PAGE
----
LIMA — Vicki Williams has waited 17 years for her daughter’s killer to be executed. As the state of Ohio considers using expired execution drugs, she’ll have to wait longer.
“I’m in the state of mind I was in when she first died,” Williams said. “That is what it does to me. It puts me back to that. When I got to sleep, it’s the last thing I think about. When I wake up, it’s the first thing I think about. And all throughout the day.
“It’s so painful for them to keep delaying when nobody deserves to die more than he does.”
Back in 2002, Cleveland Jackson and Jeronique Cunningham stood in a kitchen with eight hostages — many of them teenagers — waiting to rob Layshane Liles. When he arrived, the two men opened fire on the small crowd. Of the eight, six survived the night with bullet wounds. Three-year-old Jala Grant died in the crossfire, and Leneshia Williams, 17, died from a gunshot to the back of the head.
Bessie Smith, Leneshia’s grandmother, said officers came to inform her of her granddaughter’s death early the next morning at 5 a.m. They woke her up with the banging.
“You still remember when they come and tell you. All that. I remember all that. All of that,” Smith said.
“(Bessie) was downstairs, and my sister was upstairs. All she could hear was her screaming,” Leneshia’s mother, Vicki Williams, said. “It was like it was a dream, but a nightmare. I kept thinking she would come home, but she never came home again.”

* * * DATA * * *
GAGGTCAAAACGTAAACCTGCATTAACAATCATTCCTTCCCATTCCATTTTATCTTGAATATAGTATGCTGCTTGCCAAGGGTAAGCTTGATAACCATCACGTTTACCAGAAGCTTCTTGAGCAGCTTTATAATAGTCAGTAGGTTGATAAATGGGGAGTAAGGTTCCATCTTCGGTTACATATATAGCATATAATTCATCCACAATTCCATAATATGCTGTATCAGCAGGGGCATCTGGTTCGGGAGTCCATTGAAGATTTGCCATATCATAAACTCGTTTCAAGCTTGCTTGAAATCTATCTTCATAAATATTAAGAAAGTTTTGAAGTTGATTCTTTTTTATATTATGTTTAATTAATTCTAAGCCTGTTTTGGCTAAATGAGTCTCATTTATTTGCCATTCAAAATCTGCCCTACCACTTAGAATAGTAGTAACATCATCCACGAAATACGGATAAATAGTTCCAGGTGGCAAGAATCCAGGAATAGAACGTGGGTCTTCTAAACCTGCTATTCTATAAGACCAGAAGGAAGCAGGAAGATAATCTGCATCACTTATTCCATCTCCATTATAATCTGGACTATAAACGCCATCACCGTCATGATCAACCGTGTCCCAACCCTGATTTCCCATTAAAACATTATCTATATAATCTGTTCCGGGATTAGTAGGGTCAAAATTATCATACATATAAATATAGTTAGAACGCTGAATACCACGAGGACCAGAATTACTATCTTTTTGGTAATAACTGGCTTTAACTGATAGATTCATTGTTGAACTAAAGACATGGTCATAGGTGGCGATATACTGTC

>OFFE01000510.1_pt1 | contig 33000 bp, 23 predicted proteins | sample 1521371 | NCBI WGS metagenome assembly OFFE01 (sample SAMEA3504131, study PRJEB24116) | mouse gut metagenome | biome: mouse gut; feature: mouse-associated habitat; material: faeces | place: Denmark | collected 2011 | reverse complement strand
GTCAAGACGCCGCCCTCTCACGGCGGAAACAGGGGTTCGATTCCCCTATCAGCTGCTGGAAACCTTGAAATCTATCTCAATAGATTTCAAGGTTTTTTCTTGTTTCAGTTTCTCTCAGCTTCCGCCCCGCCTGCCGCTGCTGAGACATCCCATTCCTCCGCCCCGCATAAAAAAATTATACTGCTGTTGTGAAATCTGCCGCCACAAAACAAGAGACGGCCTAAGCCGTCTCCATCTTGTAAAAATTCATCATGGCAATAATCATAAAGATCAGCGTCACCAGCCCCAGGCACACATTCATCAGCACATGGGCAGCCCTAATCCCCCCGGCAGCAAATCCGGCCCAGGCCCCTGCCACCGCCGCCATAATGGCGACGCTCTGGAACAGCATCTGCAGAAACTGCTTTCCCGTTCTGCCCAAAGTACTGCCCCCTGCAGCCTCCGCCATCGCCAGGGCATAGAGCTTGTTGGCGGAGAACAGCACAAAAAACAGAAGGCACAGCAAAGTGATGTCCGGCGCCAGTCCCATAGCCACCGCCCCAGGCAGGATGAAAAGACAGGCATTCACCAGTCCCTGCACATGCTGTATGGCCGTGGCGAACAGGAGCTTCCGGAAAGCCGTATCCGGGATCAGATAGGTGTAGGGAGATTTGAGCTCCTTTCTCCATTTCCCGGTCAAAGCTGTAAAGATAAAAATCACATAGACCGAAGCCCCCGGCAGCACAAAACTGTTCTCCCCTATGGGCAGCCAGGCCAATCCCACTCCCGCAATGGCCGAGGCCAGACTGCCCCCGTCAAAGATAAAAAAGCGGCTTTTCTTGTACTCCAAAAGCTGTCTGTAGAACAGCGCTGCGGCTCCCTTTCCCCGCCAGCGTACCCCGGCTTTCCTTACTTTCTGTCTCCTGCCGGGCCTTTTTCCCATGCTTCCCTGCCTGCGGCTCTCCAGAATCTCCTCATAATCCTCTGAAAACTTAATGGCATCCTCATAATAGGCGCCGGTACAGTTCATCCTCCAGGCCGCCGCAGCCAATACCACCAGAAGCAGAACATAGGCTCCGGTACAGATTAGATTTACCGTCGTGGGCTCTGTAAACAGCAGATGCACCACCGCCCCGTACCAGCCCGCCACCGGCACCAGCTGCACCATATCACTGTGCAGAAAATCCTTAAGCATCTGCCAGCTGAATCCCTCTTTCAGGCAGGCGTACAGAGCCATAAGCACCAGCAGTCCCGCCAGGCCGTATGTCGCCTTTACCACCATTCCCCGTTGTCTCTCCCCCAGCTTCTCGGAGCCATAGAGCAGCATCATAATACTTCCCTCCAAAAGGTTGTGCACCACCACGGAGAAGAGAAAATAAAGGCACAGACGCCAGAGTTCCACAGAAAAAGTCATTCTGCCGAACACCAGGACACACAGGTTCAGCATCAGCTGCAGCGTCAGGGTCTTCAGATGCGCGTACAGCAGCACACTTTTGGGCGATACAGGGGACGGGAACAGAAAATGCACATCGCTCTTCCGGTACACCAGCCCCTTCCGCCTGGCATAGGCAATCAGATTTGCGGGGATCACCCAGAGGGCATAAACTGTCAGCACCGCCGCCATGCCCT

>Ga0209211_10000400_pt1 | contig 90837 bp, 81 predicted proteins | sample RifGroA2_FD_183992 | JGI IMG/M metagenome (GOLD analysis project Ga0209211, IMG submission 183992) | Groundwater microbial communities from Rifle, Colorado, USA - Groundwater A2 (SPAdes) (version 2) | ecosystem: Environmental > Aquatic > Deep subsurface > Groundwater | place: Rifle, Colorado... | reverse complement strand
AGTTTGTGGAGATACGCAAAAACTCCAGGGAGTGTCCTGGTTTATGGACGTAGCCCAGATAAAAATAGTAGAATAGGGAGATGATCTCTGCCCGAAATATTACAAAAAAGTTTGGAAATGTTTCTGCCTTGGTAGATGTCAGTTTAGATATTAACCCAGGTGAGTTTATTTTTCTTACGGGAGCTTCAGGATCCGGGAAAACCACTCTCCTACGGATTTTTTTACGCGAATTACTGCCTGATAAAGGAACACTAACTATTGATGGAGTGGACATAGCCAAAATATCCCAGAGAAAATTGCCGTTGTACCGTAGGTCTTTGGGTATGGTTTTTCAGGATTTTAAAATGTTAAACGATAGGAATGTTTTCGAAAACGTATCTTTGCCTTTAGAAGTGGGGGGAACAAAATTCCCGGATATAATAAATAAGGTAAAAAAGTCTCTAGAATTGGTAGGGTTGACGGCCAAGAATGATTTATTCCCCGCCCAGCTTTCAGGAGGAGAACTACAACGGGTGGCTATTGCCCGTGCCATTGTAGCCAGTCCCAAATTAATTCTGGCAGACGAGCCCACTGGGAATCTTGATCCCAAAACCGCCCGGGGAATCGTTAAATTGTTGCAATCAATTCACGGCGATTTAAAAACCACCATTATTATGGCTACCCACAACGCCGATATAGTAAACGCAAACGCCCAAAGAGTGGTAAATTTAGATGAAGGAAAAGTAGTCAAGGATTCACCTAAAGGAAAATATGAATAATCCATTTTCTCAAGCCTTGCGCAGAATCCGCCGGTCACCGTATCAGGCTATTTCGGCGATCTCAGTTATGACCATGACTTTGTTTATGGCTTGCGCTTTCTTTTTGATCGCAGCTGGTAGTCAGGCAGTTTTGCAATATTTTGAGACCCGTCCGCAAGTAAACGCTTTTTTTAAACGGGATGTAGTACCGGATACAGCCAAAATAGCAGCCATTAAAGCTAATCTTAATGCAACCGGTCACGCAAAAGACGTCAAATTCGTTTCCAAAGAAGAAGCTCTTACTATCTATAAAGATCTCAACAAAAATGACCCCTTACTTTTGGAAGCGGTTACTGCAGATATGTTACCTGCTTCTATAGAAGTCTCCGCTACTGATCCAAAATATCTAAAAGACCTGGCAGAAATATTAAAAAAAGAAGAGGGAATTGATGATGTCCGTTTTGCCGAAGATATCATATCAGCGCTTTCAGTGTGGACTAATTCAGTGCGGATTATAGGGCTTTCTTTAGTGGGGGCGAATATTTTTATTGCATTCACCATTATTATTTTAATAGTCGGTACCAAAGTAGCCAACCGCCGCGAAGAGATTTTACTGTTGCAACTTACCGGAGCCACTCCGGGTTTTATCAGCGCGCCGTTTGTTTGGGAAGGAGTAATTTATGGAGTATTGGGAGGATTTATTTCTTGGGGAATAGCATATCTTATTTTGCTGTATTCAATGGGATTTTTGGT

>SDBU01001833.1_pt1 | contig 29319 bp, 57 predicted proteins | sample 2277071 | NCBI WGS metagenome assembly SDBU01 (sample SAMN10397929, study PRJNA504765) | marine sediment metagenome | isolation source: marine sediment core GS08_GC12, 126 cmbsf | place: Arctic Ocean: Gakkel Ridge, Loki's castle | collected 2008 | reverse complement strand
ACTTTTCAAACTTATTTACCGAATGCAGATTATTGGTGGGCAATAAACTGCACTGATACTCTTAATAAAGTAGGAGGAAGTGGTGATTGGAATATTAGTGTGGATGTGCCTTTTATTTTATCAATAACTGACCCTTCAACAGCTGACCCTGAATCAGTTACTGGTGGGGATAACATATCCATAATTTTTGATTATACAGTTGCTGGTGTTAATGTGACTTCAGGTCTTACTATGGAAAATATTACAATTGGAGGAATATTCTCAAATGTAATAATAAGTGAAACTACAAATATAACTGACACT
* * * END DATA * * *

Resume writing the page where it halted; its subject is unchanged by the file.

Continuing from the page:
Leneshia’s killers were arrested soon after. While Jackson and Cunningham’s story continued in court with hearings as the state hammered out the details of a death penalty, Williams family waited for two decades for what Williams calls “justice.”
The story after
Almost 20 years after her death, Leneshia is still a favorite topic for her grandmother and mother.
“We miss her. We talk about her a lot,” Smith said, “some of the silly things that she was doing.”
Back in 2002, Leneshia was like many teens, the two women explained. Vicki said Leneshia had just set her eyes on the medical field as a potential career, and she was on the edge of getting her driver’s license. Sometimes, the two would fight, as mothers and daughters do. Vicki remembered a tiff over the dishes, which provoked Leneshia to run to her grandmother’s house, who took her in and calmed her down.